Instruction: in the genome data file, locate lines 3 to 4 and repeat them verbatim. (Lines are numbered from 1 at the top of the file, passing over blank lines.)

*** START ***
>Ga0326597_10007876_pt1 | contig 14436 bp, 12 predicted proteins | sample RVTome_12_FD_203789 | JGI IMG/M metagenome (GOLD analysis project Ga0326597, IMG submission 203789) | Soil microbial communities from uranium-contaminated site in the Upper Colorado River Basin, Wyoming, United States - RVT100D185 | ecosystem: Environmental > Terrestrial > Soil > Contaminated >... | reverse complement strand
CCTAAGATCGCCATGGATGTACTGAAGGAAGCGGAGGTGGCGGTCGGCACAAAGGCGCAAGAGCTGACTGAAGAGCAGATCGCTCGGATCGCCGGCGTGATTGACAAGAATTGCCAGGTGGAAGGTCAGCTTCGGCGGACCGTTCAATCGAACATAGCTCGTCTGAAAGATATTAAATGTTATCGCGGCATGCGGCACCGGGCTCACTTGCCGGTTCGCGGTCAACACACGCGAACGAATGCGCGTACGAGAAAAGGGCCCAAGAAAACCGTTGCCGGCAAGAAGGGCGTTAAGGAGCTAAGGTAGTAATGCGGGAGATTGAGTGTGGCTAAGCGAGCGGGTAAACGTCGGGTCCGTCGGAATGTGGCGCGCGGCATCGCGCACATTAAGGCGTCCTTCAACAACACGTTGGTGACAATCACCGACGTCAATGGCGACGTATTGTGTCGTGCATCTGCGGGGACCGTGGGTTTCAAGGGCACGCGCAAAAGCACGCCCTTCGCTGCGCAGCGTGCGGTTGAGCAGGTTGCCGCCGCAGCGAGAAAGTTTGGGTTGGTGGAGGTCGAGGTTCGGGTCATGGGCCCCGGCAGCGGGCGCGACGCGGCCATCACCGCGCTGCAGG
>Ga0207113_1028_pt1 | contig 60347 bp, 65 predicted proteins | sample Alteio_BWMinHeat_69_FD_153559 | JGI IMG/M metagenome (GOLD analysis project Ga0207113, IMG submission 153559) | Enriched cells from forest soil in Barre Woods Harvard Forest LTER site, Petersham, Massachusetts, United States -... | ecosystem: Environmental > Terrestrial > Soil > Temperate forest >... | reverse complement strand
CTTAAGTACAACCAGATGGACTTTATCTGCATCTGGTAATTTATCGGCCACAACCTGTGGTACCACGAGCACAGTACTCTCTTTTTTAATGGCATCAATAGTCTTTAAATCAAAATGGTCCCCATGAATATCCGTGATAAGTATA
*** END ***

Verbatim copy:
>Ga0207113_1028_pt1 | contig 60347 bp, 65 predicted proteins | sample Alteio_BWMinHeat_69_FD_153559 | JGI IMG/M metagenome (GOLD analysis project Ga0207113, IMG submission 153559) | Enriched cells from forest soil in Barre Woods Harvard Forest LTER site, Petersham, Massachusetts, United States -... | ecosystem: Environmental > Terrestrial > Soil > Temperate forest >... | reverse complement strand
CTTAAGTACAACCAGATGGACTTTATCTGCATCTGGTAATTTATCGGCCACAACCTGTGGTACCACGAGCACAGTACTCTCTTTTTTAATGGCATCAATAGTCTTTAAATCAAAATGGTCCCCATGAATATCCGTGATAAGTATA